The field of interaction design is still in its infancy, and we are still struggling with finding the appropriate foundational questions and concerns for new kinds of interactions. As an example, the rapidly developing area of social computing is exploring how ubiquitous networking and mobile devices create new openings for the design of massively multi-user shared participation in education, entertainment, and commerce. Some of the central concerns in these applications are precisely those addressed by LAP: trust, commitment, and bridging differences of background and interpretation. A perspective provides a standpoint for raising questions, for anticipating breakdowns, and for inventing opportunities.

By shining its spotlight on essential qualities of language and information, LAP can introduce simplicity to a design—not by reducing the human phenomena to simplicity, but by providing a uniform and understandable structure that can support human activity in all of its richness. The challenge as we further develop the perspective is to clarify its application and better integrate it into the process of user-centered interaction design. In that way it can become "a new foundation for design."

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    1. Dumay, M., Dietz, J., and Mulder, H. Evaluation of DEMO and the language/action perspective after 10 years of experience. In Proceedings of LAP2005.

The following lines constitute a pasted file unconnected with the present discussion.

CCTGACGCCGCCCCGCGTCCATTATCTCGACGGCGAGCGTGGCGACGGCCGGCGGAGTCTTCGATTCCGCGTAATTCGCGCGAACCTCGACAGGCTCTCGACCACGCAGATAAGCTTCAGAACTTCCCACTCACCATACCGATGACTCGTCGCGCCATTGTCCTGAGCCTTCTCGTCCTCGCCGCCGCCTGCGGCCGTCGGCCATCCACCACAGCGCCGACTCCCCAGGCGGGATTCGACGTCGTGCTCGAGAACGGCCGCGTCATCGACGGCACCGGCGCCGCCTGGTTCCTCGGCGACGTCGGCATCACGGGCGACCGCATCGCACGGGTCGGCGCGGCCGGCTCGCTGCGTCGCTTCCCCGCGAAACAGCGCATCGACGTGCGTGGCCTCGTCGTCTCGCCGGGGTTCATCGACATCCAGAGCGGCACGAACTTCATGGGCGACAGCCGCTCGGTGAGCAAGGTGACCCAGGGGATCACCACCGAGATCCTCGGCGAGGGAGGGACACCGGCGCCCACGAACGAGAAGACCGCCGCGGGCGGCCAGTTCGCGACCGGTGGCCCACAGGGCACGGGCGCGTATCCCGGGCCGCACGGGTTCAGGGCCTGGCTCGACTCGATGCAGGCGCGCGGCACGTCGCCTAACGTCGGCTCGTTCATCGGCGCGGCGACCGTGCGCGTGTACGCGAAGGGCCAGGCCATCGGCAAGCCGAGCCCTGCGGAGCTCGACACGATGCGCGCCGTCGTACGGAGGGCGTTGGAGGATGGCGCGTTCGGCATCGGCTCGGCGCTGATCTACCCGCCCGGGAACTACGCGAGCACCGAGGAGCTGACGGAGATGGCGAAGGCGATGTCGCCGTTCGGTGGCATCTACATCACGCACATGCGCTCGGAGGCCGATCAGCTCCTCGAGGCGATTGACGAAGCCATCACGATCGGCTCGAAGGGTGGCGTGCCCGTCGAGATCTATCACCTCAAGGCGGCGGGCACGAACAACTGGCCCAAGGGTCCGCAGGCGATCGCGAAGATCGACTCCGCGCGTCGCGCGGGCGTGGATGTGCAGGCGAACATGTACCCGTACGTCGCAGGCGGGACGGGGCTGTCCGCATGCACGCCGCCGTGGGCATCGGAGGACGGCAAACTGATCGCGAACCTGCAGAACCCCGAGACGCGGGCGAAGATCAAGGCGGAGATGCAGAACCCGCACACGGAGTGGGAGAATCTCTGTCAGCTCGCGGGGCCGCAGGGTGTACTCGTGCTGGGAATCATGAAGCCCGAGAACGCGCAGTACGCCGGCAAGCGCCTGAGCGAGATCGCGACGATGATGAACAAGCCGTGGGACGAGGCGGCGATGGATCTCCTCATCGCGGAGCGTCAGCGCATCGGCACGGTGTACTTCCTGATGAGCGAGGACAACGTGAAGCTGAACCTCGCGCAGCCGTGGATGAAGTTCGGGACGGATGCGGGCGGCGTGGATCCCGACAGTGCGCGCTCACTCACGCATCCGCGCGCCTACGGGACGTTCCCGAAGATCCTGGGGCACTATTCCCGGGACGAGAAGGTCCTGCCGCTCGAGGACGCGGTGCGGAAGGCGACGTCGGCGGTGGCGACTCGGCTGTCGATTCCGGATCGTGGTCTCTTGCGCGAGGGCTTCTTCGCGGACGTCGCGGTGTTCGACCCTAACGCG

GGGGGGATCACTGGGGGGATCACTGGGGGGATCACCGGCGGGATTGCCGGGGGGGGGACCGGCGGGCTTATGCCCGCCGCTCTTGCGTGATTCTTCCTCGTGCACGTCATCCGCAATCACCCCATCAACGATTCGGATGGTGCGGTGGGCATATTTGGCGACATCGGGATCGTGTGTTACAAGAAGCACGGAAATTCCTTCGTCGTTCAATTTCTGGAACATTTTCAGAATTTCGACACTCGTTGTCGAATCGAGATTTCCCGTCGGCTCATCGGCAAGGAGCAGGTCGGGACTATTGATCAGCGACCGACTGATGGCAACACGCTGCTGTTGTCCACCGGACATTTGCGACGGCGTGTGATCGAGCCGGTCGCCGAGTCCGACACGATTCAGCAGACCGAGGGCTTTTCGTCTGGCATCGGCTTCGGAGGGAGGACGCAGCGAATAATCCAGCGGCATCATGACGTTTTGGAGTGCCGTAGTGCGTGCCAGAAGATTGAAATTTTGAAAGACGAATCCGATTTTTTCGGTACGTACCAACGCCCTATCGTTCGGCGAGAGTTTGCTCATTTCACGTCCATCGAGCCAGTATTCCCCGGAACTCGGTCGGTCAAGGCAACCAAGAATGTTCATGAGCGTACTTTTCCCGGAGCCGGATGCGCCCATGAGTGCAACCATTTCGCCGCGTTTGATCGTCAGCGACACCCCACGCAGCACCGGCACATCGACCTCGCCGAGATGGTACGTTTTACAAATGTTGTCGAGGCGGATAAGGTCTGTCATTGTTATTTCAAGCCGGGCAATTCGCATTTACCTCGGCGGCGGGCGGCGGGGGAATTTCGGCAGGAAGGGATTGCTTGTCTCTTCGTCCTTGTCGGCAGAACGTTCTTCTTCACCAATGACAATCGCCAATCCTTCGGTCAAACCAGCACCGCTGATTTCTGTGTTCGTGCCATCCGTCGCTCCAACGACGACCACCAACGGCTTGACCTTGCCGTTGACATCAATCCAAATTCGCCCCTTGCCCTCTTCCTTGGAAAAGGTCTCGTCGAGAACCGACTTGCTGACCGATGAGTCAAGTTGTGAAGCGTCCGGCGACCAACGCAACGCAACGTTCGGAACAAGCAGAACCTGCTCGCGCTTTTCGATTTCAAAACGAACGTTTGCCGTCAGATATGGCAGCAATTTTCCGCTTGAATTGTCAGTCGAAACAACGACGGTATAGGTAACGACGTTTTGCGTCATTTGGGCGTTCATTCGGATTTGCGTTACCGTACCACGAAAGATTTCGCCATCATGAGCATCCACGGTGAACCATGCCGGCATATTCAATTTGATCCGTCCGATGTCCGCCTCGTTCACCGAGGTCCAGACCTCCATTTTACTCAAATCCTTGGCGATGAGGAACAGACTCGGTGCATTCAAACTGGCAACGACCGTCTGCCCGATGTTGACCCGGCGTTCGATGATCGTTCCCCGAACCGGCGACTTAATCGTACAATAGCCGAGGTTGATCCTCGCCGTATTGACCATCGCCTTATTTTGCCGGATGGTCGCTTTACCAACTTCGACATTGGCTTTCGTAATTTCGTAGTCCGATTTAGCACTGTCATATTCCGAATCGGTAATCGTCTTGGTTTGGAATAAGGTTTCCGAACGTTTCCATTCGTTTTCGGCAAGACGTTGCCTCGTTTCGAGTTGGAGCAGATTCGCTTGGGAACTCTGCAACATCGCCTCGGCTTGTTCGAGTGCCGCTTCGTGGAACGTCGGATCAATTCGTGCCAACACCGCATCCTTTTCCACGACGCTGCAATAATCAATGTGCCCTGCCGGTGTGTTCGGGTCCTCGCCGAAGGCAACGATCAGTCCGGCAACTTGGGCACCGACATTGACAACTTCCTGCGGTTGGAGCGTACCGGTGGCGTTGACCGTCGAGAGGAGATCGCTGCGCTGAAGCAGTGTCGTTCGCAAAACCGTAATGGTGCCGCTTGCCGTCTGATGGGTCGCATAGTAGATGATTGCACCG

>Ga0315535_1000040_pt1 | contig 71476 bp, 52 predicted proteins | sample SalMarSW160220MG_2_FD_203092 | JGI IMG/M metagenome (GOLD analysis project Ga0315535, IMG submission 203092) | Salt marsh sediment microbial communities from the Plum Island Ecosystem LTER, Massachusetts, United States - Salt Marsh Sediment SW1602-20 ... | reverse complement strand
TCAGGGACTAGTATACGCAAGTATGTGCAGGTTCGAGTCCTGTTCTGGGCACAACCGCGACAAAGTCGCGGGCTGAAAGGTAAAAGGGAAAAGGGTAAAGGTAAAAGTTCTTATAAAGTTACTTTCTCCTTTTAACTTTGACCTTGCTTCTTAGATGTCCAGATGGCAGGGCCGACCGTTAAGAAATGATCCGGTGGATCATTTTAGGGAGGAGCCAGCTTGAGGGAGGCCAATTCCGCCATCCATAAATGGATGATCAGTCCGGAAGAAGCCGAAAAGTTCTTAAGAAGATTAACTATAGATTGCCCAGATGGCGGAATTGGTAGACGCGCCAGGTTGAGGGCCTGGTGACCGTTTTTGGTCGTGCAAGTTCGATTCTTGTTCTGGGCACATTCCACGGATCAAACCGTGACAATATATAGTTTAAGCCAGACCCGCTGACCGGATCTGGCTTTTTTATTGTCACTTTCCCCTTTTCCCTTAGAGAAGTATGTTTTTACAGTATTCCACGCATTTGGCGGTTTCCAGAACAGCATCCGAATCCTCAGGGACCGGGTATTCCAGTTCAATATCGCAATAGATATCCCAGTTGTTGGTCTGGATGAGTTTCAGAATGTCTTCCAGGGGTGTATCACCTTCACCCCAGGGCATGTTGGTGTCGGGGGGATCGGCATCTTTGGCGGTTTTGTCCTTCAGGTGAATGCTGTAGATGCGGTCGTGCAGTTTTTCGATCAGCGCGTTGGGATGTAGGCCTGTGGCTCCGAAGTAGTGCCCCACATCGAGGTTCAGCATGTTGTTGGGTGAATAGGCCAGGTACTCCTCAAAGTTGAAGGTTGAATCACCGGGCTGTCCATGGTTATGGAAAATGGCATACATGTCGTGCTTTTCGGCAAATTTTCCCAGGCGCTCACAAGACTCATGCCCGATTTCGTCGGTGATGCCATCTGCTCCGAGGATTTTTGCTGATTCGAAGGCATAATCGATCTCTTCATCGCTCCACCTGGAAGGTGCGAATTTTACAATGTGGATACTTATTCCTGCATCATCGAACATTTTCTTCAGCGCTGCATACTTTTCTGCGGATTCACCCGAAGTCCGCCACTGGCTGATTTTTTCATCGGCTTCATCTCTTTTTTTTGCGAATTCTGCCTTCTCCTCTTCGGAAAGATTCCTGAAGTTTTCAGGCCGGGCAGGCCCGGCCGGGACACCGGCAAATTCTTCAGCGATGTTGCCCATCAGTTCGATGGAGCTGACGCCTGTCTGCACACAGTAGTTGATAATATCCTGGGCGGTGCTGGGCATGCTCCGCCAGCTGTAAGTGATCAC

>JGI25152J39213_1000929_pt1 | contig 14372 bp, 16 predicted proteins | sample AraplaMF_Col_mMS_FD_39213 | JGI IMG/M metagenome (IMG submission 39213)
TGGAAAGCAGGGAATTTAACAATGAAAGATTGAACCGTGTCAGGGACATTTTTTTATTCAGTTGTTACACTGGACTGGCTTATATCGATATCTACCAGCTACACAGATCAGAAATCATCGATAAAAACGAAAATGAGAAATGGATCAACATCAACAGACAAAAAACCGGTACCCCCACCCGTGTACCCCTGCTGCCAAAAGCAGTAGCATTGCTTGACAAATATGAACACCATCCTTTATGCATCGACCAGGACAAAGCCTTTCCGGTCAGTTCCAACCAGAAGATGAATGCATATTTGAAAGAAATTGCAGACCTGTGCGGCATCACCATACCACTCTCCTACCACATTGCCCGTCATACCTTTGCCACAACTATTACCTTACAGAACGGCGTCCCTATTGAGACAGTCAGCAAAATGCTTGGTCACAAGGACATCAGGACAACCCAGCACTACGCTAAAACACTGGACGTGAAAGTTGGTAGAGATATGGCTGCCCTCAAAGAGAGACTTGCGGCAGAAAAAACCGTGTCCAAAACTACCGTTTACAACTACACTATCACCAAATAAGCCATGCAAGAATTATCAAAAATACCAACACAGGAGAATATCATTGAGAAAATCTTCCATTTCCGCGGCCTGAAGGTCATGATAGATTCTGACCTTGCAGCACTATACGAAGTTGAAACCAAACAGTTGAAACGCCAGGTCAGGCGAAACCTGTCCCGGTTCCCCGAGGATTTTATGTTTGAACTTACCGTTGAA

2. Kelley, D. and VanPatter, G.K. Design as glue. NextD Journal 7.3 (2005).

    3. Solomon, R.C. and Flores, F. Building Trust: In Business, Politics, Relationships, and Life. Oxford University Press (2003)

    4. Spinosa, C., Flores, F., and Dreyfus, H.L. Disclosing New Worlds: Entrepreneurship, Democratic Action, and the Cultivation of Solidarity. The MIT Press, 1999.

    5. Suchman, L. Do categories have politics? The language/action perspective reconsidered. Computer-Supported Cooperative Work 2, 3 (1994), 177–190.

    6. Winograd, T. The design of interaction. In P. Denning and B. Metcalfe, Eds., Beyond Calculation, The Next 50 Years of Computing. Springer-Verlag, 1997.

    7. Winograd, T., Ed. Bringing Design to Software. Addison-Wesley, 1996.

    8. Winograd, T. and Flores, F. Understanding Computers and Cognition: A New Foundation for Design. Ablex, Norwood, NJ, 1986.